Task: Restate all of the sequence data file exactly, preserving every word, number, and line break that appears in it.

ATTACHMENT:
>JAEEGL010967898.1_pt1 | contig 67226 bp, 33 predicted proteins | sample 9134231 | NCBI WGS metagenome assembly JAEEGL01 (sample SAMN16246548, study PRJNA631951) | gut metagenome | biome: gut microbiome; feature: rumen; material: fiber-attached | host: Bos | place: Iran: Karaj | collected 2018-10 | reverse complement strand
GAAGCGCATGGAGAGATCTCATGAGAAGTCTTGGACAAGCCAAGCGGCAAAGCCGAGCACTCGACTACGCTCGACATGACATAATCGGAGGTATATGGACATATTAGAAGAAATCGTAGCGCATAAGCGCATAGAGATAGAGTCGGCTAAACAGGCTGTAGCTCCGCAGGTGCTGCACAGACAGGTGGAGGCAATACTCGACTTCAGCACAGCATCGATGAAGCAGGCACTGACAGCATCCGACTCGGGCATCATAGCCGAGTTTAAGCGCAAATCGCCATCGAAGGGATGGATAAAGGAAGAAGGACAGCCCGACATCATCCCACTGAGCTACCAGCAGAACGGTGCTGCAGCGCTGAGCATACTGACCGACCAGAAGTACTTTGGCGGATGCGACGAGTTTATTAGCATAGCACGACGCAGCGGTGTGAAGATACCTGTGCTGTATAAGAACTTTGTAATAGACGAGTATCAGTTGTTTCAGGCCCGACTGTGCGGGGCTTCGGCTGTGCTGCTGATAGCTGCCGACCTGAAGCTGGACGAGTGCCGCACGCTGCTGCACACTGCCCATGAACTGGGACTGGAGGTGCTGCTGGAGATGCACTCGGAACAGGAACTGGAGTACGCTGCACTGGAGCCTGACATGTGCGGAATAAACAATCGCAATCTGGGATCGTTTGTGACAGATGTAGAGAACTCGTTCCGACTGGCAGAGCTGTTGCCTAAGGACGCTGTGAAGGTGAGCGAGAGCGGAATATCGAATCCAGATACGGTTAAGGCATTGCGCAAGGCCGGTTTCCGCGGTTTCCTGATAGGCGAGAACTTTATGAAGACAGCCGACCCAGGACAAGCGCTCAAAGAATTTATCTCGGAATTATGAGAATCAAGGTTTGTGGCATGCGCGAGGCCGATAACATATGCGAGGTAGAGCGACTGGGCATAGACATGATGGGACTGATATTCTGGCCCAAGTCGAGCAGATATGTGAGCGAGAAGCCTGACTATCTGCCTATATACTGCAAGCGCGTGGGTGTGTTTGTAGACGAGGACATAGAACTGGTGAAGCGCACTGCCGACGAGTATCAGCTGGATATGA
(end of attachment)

>JAEEGL010967898.1_pt1 | contig 67226 bp, 33 predicted proteins | sample 9134231 | NCBI WGS metagenome assembly JAEEGL01 (sample SAMN16246548, study PRJNA631951) | gut metagenome | biome: gut microbiome; feature: rumen; material: fiber-attached | host: Bos | place: Iran: Karaj | collected 2018-10 | reverse complement strand
GAAGCGCATGGAGAGATCTCATGAGAAGTCTTGGACAAGCCAAGCGGCAAAGCCGAGCACTCGACTACGCTCGACATGACATAATCGGAGGTATATGGACATATTAGAAGAAATCGTAGCGCATAAGCGCATAGAGATAGAGTCGGCTAAACAGGCTGTAGCTCCGCAGGTGCTGCACAGACAGGTGGAGGCAATACTCGACTTCAGCACAGCATCGATGAAGCAGGCACTGACAGCATCCGACTCGGGCATCATAGCCGAGTTTAAGCGCAAATCGCCATCGAAGGGATGGATAAAGGAAGAAGGACAGCCCGACATCATCCCACTGAGCTACCAGCAGAACGGTGCTGCAGCGCTGAGCATACTGACCGACCAGAAGTACTTTGGCGGATGCGACGAGTTTATTAGCATAGCACGACGCAGCGGTGTGAAGATACCTGTGCTGTATAAGAACTTTGTAATAGACGAGTATCAGTTGTTTCAGGCCCGACTGTGCGGGGCTTCGGCTGTGCTGCTGATAGCTGCCGACCTGAAGCTGGACGAGTGCCGCACGCTGCTGCACACTGCCCATGAACTGGGACTGGAGGTGCTGCTGGAGATGCACTCGGAACAGGAACTGGAGTACGCTGCACTGGAGCCTGACATGTGCGGAATAAACAATCGCAATCTGGGATCGTTTGTGACAGATGTAGAGAACTCGTTCCGACTGGCAGAGCTGTTGCCTAAGGACGCTGTGAAGGTGAGCGAGAGCGGAATATCGAATCCAGATACGGTTAAGGCATTGCGCAAGGCCGGTTTCCGCGGTTTCCTGATAGGCGAGAACTTTATGAAGACAGCCGACCCAGGACAAGCGCTCAAAGAATTTATCTCGGAATTATGAGAATCAAGGTTTGTGGCATGCGCGAGGCCGATAACATATGCGAGGTAGAGCGACTGGGCATAGACATGATGGGACTGATATTCTGGCCCAAGTCGAGCAGATATGTGAGCGAGAAGCCTGACTATCTGCCTATATACTGCAAGCGCGTGGGTGTGTTTGTAGACGAGGACATAGAACTGGTGAAGCGCACTGCCGACGAGTATCAGCTGGATATGA